We live outside of Fort Collins, CO in a canyon carved out by the Cache La Poudre river (pronounced locally as poo-der).  Living in a rural mountain area provides numerous upside features like gorgeous rocky mountain landscapes, fewer neighbors, wildlife in your front yard, and best of all, a river to fish in just across the road.  Some downsides of mountain living include the threat of forest fires, isolation from emergency services, and wildlife that can eat you (mountain lions and bears, oh my!).  We also rely on electricity to run the pump for our well so we can have running water, propane to fuel our furnace, and satellite dishes to provide internet and TV.  Being in a canyon eliminates cell coverage and so we have to use a land line for telephone service.  When all systems are “go”, it is wonderful and we absolutely love it here!

Shut Out and Shut OffHowever, when all systems are “stop” a whole new world opens up that we don’t very often have to live in.  That spring storm I was talking about snapped tree limbs and iced-up power lines which is a perfect combination for losing power.  At 3:30 a.m. our electricity went out and we were instantaneously shut out from the modern world.  No TV, no running water, no internet, no heat.  Our old fashioned touch-tone phone and line was the only communication tool to the rest of the world… and it went out at lunch time.  I thought, “Oh, this will be fun!  We can just hunker down and huddle under blankets and ‘rough-it’ for a few hours until the power comes back on.”  Hunker down we did.  Huddle under blankets – great.  But I hadn’t charged my iPad and the night before the internet had flickered and corrupted my not quite newly updated Kindle app so I couldn’t continue with the book I was right in the middle of reading.  I had to actually pull an actual book made of paper from the shelf and actually turn pages manually!!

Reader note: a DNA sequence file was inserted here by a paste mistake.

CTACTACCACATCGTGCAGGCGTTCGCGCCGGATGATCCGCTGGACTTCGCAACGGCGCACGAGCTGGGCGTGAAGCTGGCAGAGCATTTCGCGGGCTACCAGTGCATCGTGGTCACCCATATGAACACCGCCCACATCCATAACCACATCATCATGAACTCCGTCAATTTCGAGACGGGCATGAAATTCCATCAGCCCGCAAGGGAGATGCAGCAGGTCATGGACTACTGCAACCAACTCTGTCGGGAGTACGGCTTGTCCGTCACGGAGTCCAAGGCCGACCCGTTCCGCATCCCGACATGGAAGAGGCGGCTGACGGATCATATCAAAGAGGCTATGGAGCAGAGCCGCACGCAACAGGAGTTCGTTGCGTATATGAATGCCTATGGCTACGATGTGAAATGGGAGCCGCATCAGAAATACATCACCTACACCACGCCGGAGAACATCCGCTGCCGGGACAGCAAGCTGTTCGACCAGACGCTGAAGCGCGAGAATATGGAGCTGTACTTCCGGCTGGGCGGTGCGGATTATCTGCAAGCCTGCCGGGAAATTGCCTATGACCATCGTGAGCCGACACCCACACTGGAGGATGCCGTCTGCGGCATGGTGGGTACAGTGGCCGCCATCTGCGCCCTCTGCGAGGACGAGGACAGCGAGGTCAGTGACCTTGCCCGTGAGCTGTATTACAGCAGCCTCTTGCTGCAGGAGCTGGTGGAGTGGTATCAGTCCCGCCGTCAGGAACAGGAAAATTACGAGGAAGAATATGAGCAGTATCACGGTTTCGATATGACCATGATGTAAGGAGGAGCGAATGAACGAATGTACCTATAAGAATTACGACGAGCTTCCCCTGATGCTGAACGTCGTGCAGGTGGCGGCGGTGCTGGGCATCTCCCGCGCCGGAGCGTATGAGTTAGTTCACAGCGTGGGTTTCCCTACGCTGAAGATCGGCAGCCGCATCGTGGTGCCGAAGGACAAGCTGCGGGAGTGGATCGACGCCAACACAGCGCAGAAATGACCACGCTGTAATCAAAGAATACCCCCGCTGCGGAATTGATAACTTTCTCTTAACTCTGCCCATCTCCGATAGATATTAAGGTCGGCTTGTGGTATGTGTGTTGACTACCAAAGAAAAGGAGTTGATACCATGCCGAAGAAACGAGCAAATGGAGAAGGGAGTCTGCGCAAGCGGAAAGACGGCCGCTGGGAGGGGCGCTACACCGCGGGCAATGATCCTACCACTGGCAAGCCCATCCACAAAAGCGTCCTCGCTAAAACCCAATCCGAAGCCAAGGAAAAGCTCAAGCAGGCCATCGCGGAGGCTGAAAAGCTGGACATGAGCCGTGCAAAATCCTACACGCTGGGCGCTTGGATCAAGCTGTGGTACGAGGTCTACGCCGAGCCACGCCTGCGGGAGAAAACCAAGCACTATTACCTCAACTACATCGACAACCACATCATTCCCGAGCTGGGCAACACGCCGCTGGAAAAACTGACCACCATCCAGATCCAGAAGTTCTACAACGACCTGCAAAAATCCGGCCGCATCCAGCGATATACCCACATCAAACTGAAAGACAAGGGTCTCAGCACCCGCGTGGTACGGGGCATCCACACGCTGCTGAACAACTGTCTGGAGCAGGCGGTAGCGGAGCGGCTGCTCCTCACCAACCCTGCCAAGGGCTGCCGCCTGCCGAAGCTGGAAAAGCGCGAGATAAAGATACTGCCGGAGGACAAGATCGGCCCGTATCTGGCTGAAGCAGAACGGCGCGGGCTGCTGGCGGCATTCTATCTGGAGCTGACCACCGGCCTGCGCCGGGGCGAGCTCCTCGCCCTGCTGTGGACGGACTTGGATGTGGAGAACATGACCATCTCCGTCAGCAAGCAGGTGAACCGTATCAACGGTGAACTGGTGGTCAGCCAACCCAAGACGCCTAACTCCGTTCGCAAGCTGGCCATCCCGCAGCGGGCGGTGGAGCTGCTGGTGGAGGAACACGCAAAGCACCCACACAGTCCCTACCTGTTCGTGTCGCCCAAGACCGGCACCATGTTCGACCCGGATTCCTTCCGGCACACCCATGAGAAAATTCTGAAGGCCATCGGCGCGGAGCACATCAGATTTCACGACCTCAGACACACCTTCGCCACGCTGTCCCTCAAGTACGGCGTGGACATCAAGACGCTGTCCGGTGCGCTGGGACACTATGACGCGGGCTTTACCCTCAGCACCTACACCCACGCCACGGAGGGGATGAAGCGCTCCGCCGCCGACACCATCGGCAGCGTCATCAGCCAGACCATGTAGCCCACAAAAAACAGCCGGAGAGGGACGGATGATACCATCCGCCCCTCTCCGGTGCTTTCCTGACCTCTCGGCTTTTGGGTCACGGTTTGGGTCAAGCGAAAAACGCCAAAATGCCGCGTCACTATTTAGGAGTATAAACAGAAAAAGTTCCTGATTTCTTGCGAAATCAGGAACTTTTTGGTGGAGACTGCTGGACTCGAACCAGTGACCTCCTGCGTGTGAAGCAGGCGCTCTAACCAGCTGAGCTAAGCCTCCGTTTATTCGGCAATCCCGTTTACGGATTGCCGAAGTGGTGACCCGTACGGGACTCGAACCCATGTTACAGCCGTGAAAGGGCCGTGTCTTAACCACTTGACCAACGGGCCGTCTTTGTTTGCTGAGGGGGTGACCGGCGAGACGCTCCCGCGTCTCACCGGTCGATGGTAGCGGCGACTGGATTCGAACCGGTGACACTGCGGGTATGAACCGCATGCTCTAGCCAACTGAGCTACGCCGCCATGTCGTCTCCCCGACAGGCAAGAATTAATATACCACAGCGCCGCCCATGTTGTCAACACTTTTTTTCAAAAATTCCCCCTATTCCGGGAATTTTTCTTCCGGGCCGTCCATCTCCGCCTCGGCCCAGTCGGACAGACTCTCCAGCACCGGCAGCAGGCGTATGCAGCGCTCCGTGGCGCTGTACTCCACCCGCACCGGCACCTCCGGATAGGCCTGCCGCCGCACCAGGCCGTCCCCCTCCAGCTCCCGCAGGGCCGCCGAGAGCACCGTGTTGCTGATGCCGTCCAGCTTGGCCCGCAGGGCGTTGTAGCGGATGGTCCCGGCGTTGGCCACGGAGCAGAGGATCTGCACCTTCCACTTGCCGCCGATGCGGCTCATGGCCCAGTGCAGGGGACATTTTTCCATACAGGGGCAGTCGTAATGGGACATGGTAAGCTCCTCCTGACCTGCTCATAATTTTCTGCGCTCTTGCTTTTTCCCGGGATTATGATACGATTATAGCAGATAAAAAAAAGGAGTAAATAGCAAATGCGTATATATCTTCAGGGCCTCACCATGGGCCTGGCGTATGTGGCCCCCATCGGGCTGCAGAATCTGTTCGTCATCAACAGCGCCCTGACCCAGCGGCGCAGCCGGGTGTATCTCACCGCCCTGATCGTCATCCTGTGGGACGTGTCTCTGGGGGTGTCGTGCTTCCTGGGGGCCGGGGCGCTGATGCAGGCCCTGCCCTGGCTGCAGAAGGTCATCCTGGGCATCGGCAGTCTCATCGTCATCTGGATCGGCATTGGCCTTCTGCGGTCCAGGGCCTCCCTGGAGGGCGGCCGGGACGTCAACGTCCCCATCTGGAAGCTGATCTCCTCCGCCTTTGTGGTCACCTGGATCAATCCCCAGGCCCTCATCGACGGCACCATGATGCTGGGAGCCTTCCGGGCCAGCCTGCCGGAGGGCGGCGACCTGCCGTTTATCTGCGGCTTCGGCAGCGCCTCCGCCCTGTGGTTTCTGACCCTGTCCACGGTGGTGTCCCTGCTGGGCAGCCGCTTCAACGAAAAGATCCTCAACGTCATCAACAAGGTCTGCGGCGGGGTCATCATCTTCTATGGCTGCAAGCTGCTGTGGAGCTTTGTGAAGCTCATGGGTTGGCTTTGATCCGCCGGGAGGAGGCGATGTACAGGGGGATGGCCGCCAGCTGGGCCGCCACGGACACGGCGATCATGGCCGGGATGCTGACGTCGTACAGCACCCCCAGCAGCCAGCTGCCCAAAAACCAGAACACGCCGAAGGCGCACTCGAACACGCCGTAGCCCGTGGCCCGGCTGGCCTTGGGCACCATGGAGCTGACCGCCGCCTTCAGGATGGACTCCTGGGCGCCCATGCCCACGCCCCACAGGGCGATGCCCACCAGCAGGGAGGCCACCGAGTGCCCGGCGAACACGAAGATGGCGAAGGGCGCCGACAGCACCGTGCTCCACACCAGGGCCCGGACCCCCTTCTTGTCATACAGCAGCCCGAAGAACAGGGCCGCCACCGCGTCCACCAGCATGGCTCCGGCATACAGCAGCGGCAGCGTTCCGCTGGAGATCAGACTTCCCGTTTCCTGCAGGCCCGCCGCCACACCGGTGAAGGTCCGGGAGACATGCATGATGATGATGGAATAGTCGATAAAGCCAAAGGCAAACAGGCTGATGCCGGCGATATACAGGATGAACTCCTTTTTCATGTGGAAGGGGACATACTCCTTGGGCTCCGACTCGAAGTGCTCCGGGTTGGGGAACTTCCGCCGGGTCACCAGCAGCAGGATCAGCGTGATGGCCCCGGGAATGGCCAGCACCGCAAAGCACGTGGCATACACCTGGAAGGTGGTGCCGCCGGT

Not only did I find myself cut-off from the rest of the civilized world, I found myself cut-off from the minute-to-minute attention demands that being continuously plugged in provides (just to be clear, “attention demands” is a euphemism for distractions).  For the first time in more years than I care to count, I actually stared out the window and just watched it snow!  I watched the dark-eyed juncos forage all over the thistle and black-oil sunflower feeders.  I made sure the early arriving hummingbirds had fresh nectar to feed on throughout the day to keep their energy up to stave off the cold.  One of the numerous red foxes we see also stopped by looking for stray seed or more likely, a distracted bird.